The Equal Protection Clause of the U.S. Constitution's Fourteen Amendment has been the grounds for most of the contests against unfair representation. Over three decades ago, the U.S. Supreme Court found equality of population an essential element of electoral districting. The "one person, one vote" principle has virtually eliminated all race-based discrimination in drawing electoral boundaries.
The Court has even discarded established county lines and arguments against applying the principle to state legislative bodies. On similar grounds, the Court has ruled that racially segregated facilities, even if comparable, are not equal under a law that explicitly discriminates.
What the Court has not yet done is to consolidate the "separate, but equal" principle with the equality of representation issue, nor to expand the principle to other varieties of difference or deference in apportionment.
The Fair Vote 2K Initiative expands these principles to include any distinctions among voters, whether based on race, national origin, sex, voting history or party registration. By automating the apportionment process, it also excludes distinctions based on the county of residence, rural or urban boundaries and other artificial criteria that enhance or diminish the political power of any person.
The proposed amendment to the California Constitution represents the next and final step toward a full implementation of the Equal Protection Clause of the Fourteenth Amendment to the U.S. Constitution to the apportionment issue.
The Supreme Court initially found that the right of suffrage is denied by debasement or dilution of a citizen's vote in a federal election. The Equal Protection Clause, they said, requires substantially equal legislative representation for all citizens in a state, regardless of where they reside. In subsequent decisions2, the Court applied that rule to representation in state assemblies.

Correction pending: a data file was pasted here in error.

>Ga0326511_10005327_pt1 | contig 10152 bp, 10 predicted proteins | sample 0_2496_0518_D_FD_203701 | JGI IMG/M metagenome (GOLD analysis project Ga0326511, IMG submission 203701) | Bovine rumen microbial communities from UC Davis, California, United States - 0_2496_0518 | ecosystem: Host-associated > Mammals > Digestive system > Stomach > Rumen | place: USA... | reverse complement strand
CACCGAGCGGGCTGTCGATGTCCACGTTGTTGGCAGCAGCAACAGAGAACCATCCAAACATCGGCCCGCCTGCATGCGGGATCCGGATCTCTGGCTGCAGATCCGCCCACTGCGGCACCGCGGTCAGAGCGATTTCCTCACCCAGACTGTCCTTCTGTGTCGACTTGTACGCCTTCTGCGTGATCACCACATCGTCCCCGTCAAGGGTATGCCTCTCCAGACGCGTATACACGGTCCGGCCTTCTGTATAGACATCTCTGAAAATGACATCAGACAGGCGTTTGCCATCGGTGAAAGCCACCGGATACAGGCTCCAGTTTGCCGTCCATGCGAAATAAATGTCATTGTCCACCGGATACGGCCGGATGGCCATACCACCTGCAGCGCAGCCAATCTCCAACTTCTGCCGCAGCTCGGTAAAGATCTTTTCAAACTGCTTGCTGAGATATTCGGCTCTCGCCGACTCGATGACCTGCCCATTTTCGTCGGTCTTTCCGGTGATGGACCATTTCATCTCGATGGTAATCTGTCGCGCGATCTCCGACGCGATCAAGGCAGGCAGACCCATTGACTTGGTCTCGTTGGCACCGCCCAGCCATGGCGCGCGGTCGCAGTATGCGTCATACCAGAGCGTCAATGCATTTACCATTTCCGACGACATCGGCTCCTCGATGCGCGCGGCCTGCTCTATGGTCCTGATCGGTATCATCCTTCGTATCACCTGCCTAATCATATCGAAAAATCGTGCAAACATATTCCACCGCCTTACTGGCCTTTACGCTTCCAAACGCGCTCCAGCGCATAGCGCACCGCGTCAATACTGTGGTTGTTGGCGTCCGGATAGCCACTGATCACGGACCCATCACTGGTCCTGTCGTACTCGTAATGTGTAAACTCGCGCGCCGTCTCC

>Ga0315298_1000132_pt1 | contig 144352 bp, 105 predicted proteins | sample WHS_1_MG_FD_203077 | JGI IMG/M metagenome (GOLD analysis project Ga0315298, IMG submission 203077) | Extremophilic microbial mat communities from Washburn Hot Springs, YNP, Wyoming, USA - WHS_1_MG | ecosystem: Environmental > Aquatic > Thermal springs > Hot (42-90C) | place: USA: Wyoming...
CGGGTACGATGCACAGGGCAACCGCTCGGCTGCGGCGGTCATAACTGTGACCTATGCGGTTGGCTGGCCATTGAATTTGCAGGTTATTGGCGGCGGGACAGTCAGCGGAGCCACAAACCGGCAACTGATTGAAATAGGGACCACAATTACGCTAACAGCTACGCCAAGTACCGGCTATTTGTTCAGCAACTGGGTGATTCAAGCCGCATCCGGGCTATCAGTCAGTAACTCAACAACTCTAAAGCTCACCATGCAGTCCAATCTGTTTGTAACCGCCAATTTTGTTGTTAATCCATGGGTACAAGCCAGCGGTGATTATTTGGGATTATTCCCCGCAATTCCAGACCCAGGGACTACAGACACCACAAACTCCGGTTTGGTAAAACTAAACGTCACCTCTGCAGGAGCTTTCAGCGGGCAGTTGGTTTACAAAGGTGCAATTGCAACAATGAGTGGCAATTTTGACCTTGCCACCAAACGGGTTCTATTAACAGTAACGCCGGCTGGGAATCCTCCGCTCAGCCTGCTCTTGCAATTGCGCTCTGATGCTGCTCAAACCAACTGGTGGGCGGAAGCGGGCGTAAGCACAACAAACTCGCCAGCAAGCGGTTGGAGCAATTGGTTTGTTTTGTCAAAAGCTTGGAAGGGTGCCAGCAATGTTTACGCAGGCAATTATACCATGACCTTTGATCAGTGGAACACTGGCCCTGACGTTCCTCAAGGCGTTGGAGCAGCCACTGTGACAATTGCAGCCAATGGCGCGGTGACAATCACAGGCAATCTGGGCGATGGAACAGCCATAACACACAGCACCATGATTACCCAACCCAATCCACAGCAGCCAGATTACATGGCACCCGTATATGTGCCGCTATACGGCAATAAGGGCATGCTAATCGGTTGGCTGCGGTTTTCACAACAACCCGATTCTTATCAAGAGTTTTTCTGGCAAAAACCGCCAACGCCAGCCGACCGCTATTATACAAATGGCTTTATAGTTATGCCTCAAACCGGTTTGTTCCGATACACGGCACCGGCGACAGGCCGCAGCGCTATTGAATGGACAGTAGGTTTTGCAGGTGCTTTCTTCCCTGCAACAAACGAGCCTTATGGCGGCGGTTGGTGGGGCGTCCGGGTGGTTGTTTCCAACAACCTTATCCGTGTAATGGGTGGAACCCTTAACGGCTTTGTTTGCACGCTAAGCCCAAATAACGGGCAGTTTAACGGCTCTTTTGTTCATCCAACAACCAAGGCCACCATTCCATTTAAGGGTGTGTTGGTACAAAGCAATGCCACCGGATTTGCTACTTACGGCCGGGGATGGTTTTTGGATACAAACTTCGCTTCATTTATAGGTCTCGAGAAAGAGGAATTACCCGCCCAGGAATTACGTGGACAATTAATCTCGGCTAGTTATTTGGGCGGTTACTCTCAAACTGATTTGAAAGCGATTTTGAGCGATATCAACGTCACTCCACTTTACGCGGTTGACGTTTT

Racially based gerrymandering has been found unconstitutional on multiple occasions3, though the Court has wavered as to the degree of gerrymandering allowed to compensate for past discrimination.
California's Proposition 209 eliminated detrimental or deferential treatment based on race, sex, color, ethnicity, or national origin in the operation of public employment, public education, or public contracting. It did not specifically address apportionment, nor other grounds for affirmative or detrimental treatment.
The U.S. Supreme Court addressed the "separate but equal" issue for school districts and other public facilities decades ago, finding that separate is, by definition, unequal. But it has not directly applied this principle to district apportionment, nor expanded it beyond the most egregious methods of discrimination. The principle nevertheless applies. When the law is differential or deferential by any classification, the people of that class are unequally injured or benefitted.
In district apportionment, there are several classes that have been acceptable differentials, justified by some actual or imagined aspect of their condition. Most common, for many decades, was deference to local county boundaries. This preference was found, at least in many southern states, to be an unworthy impediment to establishing equal population districts.
Both rural and urban areas seek to have their bounds distinguished in the apportionment of state and federal offices. Whether either group benefits, and at whose expense, is an open issue.
Decades ago, when geographic features were major impediments to transportation and communication, they were considered proper and reasonable guides for electoral boundaries. Census tracts still retain the residual elements of both geographic and county boundaries. However, a compilation of multiple tracts to attain the necessary population make these characteristics less relevant in district boundary definitions.
The only remaining issue is whether certain persons are treated unequally due to political considerations in the drafting of district boundaries. There is no doubt that the residents of a district constructed as a "safe seat" will benefit from the likely seniority of their re-elected member. It is also evident that persons in a competitive district enjoy less power and influence than their neighbors. To pretend that the two persons receive an equally treatment under the law is a thin veil of deceit. Therefore, the Initiative excludes previous voting history and registration as a factor in the determination of district boundaries.
That there will be some districts with larger party percentages than others is not relevant, so long as the methodology does not carry an inherent preference or deficiency that intends to cause unequal treatment. The automated method of the Initiative precludes any such intent, instituting truly equal ethnic and political representation in all electoral districts.
Refer: Supreme Court Decisions
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